Are you willing to admit that your ideology influences you too much?

I was just watching Sunday Morning Live on the BBC, and the subject under discussion was the famous case of the monkey selfie, where PETA (the animal rights charity that does otherwise valuable work) was wasting money suing a photographer over the rights to a photograph that a monkey accidentally took of itself, using the gentleman’s camera. As is often the case the conversation widened, but at the end the four panellists were asked a simple question.

In a situation where an animal and a human were in danger, which would you save first?

This is where ideo-stupidity stepped in. it’s a simple question. Two alternatives. Which one?

The first two panellists avoided the question. Don’t get me wrong – even though I think there is only one sensible answer, I am not saying they gave a ‘wrong’ one. My point is that they avoided giving one at all.

The first (PETA) said they need more information (bolleaux) and the second went into whether we should treat animals with the same respect as we (should) treat each other, which wasn’t what he was asked.

That meant that PETA woman would not say she would put a person first because it might undermine their otherwise unquestioned love for animals, while not choosing the animal first because that might upset humans. And the second panellist avoided committing to a human life – which seemed odd for an equality rights campaigner for ‘people’, who wouldn’t put a ‘people’ before an animal in that simple dichotomy – possibly because he may upset animal lovers.

Here’s the thing – both were unwilling to stand by any personal values at all, either way. They flapped, they flummoxed, they prevaricated and, in the end they lied, either directly or by omission. There was an answer to give, whatever it was – but they wouldn’t give it because it would commit them to something that others might challenge. Which means they were gutless about their beliefs – which in one case was odd because the panellist is usually quite vociferous about what he believes in.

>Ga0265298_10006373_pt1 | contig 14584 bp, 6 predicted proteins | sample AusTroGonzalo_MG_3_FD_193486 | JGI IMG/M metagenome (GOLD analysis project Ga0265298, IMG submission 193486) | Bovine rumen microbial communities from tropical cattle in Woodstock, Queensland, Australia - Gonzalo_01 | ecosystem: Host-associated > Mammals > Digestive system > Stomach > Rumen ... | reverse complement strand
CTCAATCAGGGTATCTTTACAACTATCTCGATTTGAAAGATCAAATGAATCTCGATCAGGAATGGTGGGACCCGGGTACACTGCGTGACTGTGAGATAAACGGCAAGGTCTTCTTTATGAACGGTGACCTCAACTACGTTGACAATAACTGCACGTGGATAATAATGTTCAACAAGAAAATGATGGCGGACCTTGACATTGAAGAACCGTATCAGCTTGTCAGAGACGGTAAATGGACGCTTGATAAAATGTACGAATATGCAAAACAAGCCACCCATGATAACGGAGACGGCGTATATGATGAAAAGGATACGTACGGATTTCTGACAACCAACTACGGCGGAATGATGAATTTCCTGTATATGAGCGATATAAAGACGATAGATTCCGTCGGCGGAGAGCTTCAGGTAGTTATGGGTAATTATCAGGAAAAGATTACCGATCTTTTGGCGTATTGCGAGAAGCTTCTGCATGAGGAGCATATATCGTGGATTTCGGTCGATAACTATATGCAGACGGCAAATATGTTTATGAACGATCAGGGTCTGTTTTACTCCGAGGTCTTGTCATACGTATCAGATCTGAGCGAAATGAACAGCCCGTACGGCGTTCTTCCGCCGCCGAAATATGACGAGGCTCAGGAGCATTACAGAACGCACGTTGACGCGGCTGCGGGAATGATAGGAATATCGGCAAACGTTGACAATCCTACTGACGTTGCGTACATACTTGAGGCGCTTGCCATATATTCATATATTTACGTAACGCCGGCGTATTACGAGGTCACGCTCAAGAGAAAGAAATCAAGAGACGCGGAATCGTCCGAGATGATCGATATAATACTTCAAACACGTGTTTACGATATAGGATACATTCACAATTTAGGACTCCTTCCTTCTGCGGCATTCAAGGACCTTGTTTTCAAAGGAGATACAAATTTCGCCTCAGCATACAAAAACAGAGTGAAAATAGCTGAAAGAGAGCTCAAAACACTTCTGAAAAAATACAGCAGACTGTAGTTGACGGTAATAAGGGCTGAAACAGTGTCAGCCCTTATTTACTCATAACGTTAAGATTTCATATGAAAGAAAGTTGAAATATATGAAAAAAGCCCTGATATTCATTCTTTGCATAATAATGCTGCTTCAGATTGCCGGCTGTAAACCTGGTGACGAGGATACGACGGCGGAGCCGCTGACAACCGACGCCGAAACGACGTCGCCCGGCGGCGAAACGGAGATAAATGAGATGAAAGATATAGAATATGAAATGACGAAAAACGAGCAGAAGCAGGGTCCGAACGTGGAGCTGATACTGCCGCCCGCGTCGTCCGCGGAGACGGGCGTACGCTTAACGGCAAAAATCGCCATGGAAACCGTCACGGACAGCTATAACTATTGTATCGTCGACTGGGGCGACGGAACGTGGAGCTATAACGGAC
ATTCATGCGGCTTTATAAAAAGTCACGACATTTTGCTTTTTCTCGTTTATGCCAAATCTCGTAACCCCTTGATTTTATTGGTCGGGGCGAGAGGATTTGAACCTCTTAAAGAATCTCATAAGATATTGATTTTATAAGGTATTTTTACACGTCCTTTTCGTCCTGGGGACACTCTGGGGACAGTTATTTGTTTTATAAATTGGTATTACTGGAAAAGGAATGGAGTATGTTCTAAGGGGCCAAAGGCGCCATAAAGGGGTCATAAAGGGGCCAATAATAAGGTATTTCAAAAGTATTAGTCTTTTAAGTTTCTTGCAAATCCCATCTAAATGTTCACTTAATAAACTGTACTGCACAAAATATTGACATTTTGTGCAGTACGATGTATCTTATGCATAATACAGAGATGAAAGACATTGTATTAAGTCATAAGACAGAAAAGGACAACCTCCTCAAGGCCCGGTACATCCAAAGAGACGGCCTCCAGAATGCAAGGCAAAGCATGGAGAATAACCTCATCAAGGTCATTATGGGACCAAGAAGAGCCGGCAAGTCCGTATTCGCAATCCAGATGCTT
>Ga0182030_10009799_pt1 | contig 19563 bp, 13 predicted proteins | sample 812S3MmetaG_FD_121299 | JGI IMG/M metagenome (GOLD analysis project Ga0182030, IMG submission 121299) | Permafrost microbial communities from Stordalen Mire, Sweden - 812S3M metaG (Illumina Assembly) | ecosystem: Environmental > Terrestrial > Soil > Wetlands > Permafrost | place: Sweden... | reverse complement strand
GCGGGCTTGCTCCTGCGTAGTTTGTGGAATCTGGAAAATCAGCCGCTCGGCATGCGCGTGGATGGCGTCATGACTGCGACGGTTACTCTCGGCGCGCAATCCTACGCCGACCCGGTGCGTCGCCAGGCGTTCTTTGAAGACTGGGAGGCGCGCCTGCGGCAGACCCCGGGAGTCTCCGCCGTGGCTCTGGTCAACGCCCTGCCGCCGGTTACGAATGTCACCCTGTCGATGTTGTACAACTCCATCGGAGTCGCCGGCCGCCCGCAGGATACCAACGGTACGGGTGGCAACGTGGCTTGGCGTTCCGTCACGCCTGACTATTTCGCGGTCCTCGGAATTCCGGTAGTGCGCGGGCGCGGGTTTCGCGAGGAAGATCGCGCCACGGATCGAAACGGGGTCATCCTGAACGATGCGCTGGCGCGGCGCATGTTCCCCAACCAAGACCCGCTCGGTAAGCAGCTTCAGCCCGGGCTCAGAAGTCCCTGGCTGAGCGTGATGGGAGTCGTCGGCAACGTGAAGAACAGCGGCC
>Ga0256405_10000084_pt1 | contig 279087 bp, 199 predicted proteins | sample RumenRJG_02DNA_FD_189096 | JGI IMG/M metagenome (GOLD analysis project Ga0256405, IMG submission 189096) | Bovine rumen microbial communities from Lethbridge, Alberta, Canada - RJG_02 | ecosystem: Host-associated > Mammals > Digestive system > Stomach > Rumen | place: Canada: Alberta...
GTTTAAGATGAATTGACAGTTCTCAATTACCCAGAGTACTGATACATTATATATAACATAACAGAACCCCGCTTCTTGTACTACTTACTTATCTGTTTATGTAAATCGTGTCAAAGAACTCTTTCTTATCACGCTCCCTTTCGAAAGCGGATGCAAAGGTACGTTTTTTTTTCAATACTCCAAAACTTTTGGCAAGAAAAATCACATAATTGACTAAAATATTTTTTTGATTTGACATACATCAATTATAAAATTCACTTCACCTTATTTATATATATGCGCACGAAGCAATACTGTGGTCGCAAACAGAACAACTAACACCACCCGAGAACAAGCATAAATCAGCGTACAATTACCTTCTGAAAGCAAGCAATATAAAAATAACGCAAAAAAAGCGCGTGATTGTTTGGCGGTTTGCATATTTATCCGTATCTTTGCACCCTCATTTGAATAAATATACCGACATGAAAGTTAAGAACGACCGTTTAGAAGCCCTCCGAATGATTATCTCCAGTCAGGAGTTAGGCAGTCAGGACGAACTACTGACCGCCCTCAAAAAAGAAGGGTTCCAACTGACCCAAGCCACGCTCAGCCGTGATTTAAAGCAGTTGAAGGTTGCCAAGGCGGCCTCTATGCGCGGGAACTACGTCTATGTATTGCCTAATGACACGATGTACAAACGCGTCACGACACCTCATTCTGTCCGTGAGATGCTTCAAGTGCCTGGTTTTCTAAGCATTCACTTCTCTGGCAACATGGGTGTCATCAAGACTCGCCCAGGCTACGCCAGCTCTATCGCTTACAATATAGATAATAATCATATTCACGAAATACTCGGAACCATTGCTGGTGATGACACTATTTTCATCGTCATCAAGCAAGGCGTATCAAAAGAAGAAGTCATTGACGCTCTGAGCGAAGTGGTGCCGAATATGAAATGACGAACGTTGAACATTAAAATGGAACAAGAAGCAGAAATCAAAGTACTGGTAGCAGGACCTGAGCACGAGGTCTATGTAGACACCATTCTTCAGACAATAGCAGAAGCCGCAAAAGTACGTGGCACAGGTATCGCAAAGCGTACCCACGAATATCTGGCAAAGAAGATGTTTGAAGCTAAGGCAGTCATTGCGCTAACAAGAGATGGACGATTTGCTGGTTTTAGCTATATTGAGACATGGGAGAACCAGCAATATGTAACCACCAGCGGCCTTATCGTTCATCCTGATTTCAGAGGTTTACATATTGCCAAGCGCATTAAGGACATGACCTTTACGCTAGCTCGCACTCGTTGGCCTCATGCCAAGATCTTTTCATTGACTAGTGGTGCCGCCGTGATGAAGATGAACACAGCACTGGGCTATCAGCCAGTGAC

Which brings us to the point of my opening question – do you realise that your chosen ideology influences you so much that you can’t even stand by it when challenged? Does it influence you to the point that you KNOW or suspect that standing by it – isn’t absolutely right?

Question your values and beliefs until you get to the point where you wholly understand and are willing to stand by them, whatever the cost. Otherwise you will never be truly happy or congruent. When questioned, you will squirm. You will then be challenged, and you will squirm even more before getting all defensive and angry. Ultimately you will find yourself unable to put together the cogent argument that you did have about your values-derived choice – and all because your beliefs weren’t as sound and principled as you thought they were.

Do the values exercise, question your own beliefs, get absolutely clear and then stand by your values.

Or look a fool.